Nature of Work
Chefs, head cooks, and food preparation and serving supervisors oversee the daily food service operations of a restaurant or other food service establishment. Chefs and head cooks are usually responsible for directing cooks in the kitchen, dealing with food-related concerns, and providing leadership. They are also the most skilled cooks in the kitchen and use their creativity and knowledge of food to develop and prepare recipes.
Food preparation and serving supervisors oversee the kitchen and service staff in a restaurant or food service facility. They may also oversee food preparation workers in fast food, cafeteria, or casual dining restaurants, where the menu is fairly standard from day to day. In more formal restaurants, a chef provides specific guidelines and exacting standards on how to prepare each item.
While all chefs have a role in preparing the food, developing recipes, determining serving sizes, planning menus, ordering food supplies, and overseeing kitchen operations to ensure uniform quality and presentation of meals, different types of chefs may have unique roles to perform or specialize in certain aspects of the job. Executive chefs, sous chefs, head cooks, and chefs de cuisine are primarily responsible for coordinating the work of the cooks and directing the preparation of meals. Executive chefs are in charge of all food service operations and also may supervise several kitchens of a hotel, restaurant, or corporate dining operation. A sous chef, or chef's assistant, is the second-in-command and runs the kitchen in the absence of the chef. Many chefs earn fame both for themselves and for their kitchens because of the quality and distinctive nature of the food they serve.
Chefs, head cooks, and food preparation and serving supervisors held 982,740 jobs nationally in 2012. Food preparation and serving supervisors held 88 percent of these jobs and chefs and head cooks held the remaining 12 percent. Employment of chefs, head cooks, and food preparation and serving supervisors is expected to increase by 5 percent from 2012 through 2022.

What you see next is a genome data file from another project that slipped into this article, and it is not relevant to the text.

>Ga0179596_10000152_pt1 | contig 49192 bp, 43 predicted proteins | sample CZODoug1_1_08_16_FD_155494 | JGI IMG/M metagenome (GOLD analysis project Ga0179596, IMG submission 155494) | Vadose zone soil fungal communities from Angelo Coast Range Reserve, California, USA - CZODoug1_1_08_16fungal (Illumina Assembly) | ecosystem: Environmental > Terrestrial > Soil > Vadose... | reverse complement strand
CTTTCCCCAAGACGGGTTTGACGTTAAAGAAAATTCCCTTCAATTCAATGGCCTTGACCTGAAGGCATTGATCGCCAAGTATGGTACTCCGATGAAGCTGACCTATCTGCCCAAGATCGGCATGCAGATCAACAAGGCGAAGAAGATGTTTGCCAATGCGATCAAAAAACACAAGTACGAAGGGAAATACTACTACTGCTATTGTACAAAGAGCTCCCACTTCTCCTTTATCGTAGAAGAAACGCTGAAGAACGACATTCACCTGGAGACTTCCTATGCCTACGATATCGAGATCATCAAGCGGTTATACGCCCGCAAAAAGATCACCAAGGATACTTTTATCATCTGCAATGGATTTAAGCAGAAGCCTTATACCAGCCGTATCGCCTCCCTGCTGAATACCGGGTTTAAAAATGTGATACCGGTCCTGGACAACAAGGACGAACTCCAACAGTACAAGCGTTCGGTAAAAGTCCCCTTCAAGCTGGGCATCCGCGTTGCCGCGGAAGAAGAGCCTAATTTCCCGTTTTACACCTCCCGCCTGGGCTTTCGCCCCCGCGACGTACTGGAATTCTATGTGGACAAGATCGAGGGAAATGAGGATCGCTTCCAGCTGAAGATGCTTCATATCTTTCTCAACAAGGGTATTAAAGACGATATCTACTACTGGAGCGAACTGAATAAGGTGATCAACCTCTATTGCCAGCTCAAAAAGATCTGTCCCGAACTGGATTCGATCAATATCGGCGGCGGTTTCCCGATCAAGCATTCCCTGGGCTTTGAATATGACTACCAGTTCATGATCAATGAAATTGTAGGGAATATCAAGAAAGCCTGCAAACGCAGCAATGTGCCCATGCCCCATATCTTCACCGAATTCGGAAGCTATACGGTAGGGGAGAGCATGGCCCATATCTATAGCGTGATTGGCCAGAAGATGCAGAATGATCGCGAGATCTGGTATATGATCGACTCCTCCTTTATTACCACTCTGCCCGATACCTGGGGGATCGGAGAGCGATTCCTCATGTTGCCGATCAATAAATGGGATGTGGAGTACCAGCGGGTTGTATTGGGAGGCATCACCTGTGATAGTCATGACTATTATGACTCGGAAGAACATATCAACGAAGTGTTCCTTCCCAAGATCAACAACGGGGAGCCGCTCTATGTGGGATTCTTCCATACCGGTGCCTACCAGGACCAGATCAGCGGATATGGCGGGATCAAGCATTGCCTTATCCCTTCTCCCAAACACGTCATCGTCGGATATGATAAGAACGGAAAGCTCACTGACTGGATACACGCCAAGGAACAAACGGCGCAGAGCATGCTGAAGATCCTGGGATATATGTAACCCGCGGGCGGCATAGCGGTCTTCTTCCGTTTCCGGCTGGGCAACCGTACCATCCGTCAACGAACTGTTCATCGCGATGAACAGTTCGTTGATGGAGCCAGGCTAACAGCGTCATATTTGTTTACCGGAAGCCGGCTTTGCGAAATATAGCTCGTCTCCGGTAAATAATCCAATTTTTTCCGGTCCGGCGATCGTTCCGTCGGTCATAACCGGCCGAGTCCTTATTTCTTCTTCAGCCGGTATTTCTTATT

Credentials You Can Earn
- Nonrefundable application fee ($25)
Outside Vendor Fees Prior to Beginning CUUL Courses
- American Culinary Foundation Membership ($85 — one-time fee)
- Knife Kit (Approximately $160 regardless of program)
- National Restaurant Association Test Voucher ($36)
- Pastry Kit (Approximately $310 for the Baking and Pastry Specialist program)
- Uniforms (Approximately $250 regardless of program)
- Tuition ($89 per credit hour)
- Accident Insurance Fee ($4 per term)
- Campus Supply Fee ($40 per term)
- Instruction Fee ($55 per term)
- Parking Fee ($20 per term)
- Campus Safety Fee ($25 per term)
- Registration Fee ($50 per term)
- Student Activity Fee ($30 per term)
- Technology Fee ($105 per term)
Throughout the Program
- Textbooks (Approximately $1,508 for the associate degree program, $1,060 for the diploma program, $550 for the Catering Specialist program, $295 for the Food Production I program, $260 for the Prep Cook program, $445 for the Culinary Nutrition Assistant program, and $565 for the Baking and Pastry Specialist program)
- Supply Fee (Varies — See course descriptions for exact amount)
Outside Vendor Fees at Program Completion
- American Culinary Federation Practical Exam Test ($100)
- Comeria Test Fee ($75)
- Hepatitis B Immunization ($200)
These expenses are based on costs in effect at the time this catalog was published. Prices are subject to change.